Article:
People living in areas affected by baboon raids could face an increase in tax rates to fund a more baboon-friendly wildlife management program, the City of Cape Town said on Thursday.
The establishment of special Assessment areas in baboon-affected suburbs is one of several proposals to be discussed with residents as part of a push for a new baboon management policy.
“The special tariffs can fund solutions to keep baboons out of the urban area said the city.
Other proposals under discussion include fencing, better waste management, road signage and new conditions for development in areas close to the baboons’ natural habitat.
These proposals follow a meeting of the state regulators involved in baboon management in Kirstenbosch this week .
The City Council, CapeNature and SA National Parks (SANParks) have committed to addressing the baboons challenge through a joint task team, with input from civil society invited.
Several Cape Town neighborhoods have been hit by repeated baboon raids, in some cases resulting in casualties or property damage.
The city said its baboon management policy, which included deterrent tactics such as paintball markers and “bear bangers,” had failed to discourage baboons from entering urban areas. The program, implemented in 2012, ends later this month.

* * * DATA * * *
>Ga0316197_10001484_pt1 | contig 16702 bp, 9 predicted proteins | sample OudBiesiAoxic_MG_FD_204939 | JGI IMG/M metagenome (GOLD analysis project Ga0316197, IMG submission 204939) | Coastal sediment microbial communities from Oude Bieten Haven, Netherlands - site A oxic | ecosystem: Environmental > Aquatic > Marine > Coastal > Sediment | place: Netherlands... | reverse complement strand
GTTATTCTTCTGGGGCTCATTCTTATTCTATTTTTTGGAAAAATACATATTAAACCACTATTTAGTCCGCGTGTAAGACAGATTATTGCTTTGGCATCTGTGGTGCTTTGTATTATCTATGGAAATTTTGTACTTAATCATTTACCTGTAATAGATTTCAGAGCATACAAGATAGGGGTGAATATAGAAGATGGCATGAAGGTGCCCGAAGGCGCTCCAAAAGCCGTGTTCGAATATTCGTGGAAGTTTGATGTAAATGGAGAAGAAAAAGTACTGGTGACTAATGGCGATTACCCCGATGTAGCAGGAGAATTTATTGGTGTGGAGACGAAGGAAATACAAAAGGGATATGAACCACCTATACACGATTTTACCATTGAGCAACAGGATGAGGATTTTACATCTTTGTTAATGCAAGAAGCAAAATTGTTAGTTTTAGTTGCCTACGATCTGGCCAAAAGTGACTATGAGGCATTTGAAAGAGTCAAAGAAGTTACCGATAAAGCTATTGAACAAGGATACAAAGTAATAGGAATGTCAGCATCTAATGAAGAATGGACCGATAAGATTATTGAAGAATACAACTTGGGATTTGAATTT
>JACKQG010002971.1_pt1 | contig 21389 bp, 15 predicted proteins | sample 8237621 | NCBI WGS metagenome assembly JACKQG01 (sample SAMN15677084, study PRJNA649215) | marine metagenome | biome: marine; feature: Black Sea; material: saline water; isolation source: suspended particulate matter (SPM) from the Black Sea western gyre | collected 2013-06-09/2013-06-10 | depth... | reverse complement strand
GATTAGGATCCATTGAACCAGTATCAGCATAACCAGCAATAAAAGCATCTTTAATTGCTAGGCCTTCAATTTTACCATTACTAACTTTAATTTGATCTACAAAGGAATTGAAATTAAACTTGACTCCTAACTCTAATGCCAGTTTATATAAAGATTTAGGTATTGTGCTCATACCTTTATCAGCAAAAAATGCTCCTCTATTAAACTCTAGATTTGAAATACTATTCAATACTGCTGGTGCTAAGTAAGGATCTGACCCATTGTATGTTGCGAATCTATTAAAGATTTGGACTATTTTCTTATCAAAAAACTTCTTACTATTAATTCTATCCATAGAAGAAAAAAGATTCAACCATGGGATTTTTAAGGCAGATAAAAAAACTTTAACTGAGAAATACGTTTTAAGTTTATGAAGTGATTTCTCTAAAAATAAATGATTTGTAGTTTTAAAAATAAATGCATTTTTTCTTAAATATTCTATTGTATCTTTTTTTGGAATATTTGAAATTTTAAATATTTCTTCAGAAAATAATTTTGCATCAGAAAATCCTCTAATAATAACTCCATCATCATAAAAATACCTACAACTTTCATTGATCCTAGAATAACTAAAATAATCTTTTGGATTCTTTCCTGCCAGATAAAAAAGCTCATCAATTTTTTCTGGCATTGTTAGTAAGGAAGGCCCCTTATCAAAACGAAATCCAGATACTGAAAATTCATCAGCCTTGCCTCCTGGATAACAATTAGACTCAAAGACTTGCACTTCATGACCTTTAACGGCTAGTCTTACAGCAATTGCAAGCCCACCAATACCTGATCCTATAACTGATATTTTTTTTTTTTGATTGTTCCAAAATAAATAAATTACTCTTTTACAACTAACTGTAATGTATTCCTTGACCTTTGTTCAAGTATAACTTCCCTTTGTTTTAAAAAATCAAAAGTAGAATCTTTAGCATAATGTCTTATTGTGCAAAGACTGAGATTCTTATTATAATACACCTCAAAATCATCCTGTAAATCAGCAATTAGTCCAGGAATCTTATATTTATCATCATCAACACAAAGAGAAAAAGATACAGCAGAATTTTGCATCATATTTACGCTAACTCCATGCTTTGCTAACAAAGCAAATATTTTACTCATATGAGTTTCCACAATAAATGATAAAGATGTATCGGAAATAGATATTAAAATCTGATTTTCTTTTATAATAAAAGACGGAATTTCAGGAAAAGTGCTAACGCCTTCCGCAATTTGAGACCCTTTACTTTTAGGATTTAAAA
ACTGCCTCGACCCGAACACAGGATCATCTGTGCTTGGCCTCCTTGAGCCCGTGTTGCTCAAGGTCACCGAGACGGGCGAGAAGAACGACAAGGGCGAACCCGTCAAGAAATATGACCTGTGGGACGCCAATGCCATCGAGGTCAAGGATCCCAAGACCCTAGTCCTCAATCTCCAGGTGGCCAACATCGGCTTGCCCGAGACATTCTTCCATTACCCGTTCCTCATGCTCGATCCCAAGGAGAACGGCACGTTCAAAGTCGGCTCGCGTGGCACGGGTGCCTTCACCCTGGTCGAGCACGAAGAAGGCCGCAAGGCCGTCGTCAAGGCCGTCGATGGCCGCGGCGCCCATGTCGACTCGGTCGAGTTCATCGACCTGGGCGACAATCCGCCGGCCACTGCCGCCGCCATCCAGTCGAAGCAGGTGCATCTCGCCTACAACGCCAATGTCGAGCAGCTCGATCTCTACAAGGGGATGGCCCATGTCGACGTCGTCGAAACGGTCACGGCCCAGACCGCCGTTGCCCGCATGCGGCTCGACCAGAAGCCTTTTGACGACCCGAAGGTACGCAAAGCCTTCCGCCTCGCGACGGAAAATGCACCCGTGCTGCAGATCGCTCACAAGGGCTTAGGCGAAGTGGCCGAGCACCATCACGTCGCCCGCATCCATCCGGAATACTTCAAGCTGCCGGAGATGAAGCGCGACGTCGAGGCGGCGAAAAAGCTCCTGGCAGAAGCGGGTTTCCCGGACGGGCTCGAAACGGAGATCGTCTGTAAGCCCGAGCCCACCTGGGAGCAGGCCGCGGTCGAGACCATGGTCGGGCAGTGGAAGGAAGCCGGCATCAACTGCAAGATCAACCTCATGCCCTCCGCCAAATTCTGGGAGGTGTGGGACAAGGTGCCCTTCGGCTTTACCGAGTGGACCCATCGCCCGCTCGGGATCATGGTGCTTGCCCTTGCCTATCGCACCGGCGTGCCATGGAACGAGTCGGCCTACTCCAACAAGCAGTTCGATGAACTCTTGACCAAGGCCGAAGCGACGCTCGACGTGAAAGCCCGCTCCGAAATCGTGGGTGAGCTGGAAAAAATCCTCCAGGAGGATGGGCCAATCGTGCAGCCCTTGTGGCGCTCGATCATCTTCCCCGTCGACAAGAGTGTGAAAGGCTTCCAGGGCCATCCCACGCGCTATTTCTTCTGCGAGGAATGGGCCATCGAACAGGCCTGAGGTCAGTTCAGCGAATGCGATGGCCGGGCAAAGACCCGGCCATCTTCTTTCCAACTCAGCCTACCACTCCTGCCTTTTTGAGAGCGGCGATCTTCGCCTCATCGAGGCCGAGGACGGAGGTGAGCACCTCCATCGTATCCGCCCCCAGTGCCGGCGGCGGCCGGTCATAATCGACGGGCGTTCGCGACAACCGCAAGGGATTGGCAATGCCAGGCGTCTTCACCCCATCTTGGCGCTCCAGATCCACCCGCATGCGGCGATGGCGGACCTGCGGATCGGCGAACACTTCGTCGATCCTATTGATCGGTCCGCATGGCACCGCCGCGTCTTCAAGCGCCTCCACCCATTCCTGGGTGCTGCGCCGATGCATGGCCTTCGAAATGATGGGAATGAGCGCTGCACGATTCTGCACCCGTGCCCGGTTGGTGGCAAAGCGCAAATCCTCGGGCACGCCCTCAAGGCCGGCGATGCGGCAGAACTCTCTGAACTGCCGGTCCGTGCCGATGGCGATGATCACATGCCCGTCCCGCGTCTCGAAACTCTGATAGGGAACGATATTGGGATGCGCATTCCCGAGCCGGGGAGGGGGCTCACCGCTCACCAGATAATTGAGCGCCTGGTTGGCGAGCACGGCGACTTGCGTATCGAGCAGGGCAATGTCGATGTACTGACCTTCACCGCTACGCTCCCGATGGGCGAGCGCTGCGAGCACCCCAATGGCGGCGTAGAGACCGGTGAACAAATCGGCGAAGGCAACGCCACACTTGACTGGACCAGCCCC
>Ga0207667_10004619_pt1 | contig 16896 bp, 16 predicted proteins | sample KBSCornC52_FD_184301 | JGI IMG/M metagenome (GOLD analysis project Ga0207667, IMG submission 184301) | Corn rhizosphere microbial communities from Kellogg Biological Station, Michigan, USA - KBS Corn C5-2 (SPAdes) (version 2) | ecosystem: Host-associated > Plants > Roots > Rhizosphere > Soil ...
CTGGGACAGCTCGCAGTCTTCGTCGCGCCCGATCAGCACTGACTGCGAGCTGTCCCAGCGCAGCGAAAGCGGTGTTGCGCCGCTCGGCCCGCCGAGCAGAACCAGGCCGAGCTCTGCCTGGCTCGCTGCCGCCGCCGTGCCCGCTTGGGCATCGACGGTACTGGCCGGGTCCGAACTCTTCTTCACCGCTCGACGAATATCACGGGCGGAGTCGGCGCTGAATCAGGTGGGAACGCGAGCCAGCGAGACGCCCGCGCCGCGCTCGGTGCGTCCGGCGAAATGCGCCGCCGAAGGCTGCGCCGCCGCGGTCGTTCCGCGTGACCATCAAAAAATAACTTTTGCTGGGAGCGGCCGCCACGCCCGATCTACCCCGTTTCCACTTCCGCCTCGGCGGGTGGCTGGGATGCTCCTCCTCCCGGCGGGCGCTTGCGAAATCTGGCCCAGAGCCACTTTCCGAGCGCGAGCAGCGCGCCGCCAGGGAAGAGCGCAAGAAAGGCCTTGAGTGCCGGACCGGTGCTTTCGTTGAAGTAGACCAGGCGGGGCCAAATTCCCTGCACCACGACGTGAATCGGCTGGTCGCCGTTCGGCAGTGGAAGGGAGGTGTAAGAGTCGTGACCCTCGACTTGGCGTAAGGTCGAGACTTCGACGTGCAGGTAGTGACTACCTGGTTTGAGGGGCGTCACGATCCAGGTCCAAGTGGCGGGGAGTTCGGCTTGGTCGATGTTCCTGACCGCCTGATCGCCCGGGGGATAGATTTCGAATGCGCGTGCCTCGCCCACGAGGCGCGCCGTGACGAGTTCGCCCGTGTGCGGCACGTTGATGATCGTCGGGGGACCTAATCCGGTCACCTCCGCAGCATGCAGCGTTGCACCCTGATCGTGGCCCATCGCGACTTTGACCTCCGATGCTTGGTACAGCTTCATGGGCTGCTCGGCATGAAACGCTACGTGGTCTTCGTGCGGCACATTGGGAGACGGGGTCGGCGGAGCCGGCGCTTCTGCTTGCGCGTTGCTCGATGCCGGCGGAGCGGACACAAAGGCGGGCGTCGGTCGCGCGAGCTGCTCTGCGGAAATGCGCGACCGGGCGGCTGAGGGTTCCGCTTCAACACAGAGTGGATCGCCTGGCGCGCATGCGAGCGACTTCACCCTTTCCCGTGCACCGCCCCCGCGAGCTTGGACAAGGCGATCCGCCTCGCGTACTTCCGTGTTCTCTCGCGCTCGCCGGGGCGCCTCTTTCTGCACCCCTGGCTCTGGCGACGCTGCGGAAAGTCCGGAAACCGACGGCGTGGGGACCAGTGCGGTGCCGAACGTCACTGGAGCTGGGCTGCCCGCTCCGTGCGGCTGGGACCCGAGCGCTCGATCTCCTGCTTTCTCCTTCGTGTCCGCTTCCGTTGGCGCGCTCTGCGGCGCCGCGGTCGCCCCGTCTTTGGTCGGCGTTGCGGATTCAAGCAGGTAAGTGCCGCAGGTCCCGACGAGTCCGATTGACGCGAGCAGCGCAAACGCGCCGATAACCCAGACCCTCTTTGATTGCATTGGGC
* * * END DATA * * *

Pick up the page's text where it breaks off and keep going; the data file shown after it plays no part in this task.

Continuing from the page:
The city is spending millions of rand to try to keep baboons out of urban areas, a task that city officials say SANParks and CapeNature have so far largely ignored.
“The baboons are not deterred from leaving Table Mountain National Park, causing troops to split up and move out of the park into urban areas with large lots and trees,” the city said.
An increase in baboon numbers and a correspondingly reduced ranger to baboon ratio compounded the problem.
“Most of these challenges are beyond the City’s control and require the participation of our partners within it area, namely SANParks, which manages Table Mountain National Park and is responsible for the wildlife in the park, the Western Cape Department of Environmental Affairs and Development Planning and CapeNature,” said the S city.
Eddie Andrews, Deputy Mayor of Cape Town and a member of the Mayor’s Committee on Spatial Planning and the Environment, said he was “cautiously optimistic” that the new task team could help solve baboon problems.
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